If you've ever wondered what the pool of data which is the Stanley Cup results would sound like turned into song, then... well, you have an overactive imagination. But now that artist Bard Edlund has done just that, you'll wonder why more visualizations don't make use of audio, too.
Edlund explains how he sonified the goals scored during the 2012 Stanley Cup:
The goals tally cumulative scoring for each team (rather than goals against). When a puck crosses the goal line, a musical note plays. There's one instrument sound for Western Conference teams, and another for Eastern Conference teams. Higher-seeded teams are assigned a higher pitch. This means you can actually hear whether higher- or lower-seeded teams are scoring more, and if Western or Eastern Conference teams are producing more goals. A melodic loop of lap steel guitar plays in the background, tying the sounds together into some kind of pseudo-ambient, pseudo-listenable music. Pucks drop at center ice twice per second (except for pauses between periods or goal-less periods), and all in all there are 414 goals scored!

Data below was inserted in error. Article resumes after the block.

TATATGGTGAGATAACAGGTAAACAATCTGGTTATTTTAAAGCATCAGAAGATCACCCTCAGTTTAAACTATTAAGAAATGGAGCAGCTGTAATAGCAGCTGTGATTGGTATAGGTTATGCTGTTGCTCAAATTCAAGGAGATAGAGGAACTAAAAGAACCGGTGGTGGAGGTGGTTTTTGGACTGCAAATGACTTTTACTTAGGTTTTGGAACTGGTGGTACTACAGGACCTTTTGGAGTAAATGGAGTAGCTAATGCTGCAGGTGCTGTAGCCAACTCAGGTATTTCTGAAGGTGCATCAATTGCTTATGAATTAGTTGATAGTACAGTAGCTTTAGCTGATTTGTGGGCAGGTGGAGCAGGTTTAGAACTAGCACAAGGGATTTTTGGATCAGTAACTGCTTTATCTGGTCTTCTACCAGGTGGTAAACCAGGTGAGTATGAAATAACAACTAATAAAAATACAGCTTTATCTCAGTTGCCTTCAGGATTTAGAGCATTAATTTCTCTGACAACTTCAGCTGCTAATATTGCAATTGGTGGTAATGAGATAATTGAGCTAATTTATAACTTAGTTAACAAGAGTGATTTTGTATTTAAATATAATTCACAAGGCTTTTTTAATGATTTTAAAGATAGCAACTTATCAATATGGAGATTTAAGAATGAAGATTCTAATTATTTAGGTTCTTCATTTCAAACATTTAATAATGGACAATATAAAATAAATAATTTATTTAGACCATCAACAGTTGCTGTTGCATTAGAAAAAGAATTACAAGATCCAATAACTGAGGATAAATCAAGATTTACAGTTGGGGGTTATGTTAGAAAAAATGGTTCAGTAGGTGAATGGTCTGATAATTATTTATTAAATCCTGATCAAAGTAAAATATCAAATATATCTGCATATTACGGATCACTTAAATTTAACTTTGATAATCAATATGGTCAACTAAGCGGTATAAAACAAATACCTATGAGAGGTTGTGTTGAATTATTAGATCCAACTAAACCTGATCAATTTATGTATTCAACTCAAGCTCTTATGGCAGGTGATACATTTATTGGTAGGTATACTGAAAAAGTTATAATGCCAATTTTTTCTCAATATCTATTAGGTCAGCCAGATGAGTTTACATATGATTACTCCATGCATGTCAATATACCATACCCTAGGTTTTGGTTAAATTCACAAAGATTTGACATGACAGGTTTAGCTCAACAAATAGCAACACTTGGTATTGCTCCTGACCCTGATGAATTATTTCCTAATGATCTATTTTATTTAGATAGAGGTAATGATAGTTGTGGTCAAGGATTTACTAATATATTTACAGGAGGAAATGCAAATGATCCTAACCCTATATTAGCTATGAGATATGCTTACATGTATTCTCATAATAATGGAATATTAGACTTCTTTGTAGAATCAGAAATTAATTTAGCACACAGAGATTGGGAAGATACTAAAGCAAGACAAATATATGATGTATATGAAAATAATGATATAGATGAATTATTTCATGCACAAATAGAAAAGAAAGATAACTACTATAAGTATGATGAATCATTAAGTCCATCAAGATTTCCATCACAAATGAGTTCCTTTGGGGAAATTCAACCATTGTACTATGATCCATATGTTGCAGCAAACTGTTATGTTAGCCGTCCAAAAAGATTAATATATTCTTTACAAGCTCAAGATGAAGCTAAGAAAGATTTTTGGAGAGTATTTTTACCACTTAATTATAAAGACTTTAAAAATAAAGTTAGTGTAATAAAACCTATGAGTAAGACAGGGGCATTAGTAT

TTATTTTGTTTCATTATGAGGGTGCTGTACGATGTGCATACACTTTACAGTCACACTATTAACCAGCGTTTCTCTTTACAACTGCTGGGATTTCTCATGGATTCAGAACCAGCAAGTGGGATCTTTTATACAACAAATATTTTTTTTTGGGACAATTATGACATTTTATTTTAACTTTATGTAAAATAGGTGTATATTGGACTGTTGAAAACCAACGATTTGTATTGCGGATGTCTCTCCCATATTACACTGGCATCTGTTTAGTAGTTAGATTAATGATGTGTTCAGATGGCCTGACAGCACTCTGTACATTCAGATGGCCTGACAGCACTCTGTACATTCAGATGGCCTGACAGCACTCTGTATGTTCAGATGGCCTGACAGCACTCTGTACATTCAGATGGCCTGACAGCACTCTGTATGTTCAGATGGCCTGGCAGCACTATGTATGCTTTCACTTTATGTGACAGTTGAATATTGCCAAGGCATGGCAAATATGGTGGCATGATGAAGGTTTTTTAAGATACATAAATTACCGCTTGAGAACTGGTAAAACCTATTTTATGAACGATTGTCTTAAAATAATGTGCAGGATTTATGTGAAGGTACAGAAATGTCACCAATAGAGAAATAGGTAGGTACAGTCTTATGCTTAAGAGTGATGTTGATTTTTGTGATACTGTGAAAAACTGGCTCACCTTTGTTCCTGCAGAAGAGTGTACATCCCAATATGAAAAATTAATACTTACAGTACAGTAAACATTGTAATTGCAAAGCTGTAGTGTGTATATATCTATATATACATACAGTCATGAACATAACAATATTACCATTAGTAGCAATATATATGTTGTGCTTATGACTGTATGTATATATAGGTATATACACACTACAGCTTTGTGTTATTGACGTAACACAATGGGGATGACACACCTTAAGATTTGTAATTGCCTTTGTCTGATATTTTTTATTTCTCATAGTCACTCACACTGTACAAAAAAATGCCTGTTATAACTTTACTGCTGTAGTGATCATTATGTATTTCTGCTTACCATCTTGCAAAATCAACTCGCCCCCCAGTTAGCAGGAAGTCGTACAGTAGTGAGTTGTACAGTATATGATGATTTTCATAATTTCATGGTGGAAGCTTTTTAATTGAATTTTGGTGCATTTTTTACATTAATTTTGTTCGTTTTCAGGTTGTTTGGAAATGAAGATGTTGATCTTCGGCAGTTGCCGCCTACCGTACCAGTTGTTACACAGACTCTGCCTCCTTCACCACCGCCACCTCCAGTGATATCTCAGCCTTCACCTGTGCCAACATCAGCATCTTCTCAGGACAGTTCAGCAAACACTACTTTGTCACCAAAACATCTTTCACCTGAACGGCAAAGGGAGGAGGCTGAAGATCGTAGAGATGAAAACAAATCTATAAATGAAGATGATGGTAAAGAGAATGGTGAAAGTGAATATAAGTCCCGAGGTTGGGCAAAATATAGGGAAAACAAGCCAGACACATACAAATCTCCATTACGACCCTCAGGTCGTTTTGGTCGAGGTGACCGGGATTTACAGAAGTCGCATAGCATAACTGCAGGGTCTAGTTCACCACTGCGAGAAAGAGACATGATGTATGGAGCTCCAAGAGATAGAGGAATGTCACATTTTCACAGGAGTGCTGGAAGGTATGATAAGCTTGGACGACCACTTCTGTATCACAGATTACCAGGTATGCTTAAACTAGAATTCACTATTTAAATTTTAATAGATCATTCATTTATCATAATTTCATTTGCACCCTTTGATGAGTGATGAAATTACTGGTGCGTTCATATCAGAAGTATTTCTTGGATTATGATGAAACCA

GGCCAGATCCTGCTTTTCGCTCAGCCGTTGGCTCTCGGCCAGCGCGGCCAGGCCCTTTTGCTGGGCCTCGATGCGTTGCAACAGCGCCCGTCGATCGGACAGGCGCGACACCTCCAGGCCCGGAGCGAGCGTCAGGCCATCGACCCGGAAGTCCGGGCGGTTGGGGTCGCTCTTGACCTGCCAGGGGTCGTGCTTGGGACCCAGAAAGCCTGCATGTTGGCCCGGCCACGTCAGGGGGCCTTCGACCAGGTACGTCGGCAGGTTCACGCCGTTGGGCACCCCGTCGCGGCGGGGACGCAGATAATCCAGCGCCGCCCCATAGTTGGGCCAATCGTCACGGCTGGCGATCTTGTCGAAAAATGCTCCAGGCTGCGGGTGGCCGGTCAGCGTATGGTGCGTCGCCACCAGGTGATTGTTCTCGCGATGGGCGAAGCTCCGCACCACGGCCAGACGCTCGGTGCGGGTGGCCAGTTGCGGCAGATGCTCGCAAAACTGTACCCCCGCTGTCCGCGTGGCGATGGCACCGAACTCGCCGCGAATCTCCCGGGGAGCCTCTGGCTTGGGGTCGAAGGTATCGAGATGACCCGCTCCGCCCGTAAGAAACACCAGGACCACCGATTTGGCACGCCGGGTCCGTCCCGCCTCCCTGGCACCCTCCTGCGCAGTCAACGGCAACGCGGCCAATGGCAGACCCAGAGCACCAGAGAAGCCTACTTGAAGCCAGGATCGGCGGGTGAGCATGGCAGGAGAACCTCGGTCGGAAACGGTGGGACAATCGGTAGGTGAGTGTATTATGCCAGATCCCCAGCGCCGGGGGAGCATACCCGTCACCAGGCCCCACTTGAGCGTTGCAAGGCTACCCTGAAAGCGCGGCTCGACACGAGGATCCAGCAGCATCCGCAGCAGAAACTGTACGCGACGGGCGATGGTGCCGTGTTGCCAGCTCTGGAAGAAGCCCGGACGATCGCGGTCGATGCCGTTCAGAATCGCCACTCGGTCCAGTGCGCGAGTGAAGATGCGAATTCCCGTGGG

Thanks in small part to the beat in the background, the result kinda sounds like a real song. I like it. While it's perhaps not the most intuitive way to portray the data, I can't help but think that the idea could be used to great effect with some pools of information. [Bard Edlund via Flowing Data]